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Breath by Tim Winton
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Breath

by Tim Winton

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Tim Winton’s ‘Breath’ is like a long wave slowly building up, then breaking and crashing down to cause chaos in it's wake. It is the story of two adolescent surfers who are taken in tow by a veteran surfer and gradually introduced to extreme surfing and the way in which this eventually damages and shapes their future lives.

Pikelet (Bruce Pike) and Loonie (Ivan Loon) are both lonely misfits in a small timber town near the coast who befriend each other one summer swimming at the river and dare each other to more and more extreme exploits. When they ride to the coast on their bikes and see the local lads surfing they know they have to give it a try. Before long they draw the attention of Sando (Bill Sanderson) a veteran surfer who takes them under his wing and encourages them to try more and more extreme surf. It’s the 70s and Sando and his American wife Eva are living a hippy lifestyle in a house set in the bush where Eva is also trying to overcome her own demons.

This story is many things. It is a coming of age story for Pikelet and Loonie as they move through adolescence. It is also about the attraction of extreme sport, the addiction to the endorphin and adrenalin rush that is hard to satisfy away from the sport and it is about the dangers of idolizing those who seem adventurous and attractive to us. It also touches on how deviant sexual practices can warp a teenage boy’s sexual awakening affecting his later life and relationships.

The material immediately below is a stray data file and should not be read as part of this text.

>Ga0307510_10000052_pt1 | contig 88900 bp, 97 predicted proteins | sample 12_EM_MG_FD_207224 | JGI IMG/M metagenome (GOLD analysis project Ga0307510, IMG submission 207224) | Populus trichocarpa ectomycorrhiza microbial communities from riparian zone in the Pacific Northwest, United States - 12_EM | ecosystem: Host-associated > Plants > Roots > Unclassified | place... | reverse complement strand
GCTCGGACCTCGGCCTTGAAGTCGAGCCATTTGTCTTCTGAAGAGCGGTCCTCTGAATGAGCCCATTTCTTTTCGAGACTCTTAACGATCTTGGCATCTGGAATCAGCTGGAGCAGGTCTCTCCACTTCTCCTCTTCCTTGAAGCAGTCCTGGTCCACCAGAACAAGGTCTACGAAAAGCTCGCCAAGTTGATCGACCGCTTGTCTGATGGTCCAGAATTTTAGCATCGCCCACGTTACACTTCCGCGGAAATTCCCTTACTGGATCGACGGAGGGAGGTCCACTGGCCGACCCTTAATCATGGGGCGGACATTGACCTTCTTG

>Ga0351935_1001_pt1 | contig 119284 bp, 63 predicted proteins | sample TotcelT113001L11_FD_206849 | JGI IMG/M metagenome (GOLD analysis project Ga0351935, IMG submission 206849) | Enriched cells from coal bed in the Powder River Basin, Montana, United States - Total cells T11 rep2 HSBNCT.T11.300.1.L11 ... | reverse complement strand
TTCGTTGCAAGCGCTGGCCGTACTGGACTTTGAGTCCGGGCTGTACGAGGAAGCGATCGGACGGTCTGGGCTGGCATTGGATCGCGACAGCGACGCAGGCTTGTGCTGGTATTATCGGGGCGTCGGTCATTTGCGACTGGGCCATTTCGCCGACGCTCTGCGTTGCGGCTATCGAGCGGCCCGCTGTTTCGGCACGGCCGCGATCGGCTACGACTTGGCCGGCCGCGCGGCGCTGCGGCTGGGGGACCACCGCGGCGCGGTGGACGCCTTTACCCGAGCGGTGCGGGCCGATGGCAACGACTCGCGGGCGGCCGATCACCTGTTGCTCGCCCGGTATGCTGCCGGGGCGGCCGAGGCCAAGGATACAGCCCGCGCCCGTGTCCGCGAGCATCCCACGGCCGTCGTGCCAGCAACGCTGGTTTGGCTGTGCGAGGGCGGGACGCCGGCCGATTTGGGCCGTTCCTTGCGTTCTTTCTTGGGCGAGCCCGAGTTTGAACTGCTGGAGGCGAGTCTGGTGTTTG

Although I grew up in WA and had several surfie friends, I have never been keen to try surfing but found myself enjoying Tim Winton’s descriptions of how to forecast when the surf would be good, how to pick the best position for catching a wave and the exhilaration to be had riding the wave. ( )
  cscott | Mar 30, 2014 |
Brilliant coming-of-age story about a trio of Australian surfers - two boys and their mentor, and the mentor's mysterious wife.
The narrator is 10 years old when he first sees surfers at the ocean:
“I couldn’t have put words to it as a boy, but later I understood what seized my imagination that day. How strange it was to see men do something beautiful. Something pointless and elegant, as though nobody saw or cared. In Sawyer [his home-town], a town of millers and loggers and dairy farmers, with one butcher and a rep from the rural bank beside the BP, men did solid, practical things, mostly with their hands. Perhaps a baker might have had a chance to make something as pretty as it was tasty, but our baker was a woman anyway, a person as dour and blunt as any boy’s father and she baked loaves like housebricks. For style we had a couple local footballers with a nice leap and a tidy torpedo punt, and I would concede that my father rowed a wooden boat as sweetly as I’d seen it done, in a manner that disguised and discounted all effort, but apart from that and those old coves with plastic teeth and necks like turtles who got pissed on Anzac Day and sang sad songs on the verandah of the Riverside before they passed out, there wasn’t much room for beauty in the lives of our men. The only exception was the strange Uri Orlov who carved lovely, old-world toys from stuff he fossicked up from the forest floor. But he didn’t like to show his work. He was shy or careful and people said he was half mad anyway. When it came to blokes, his was all the useless beauty the town could manage.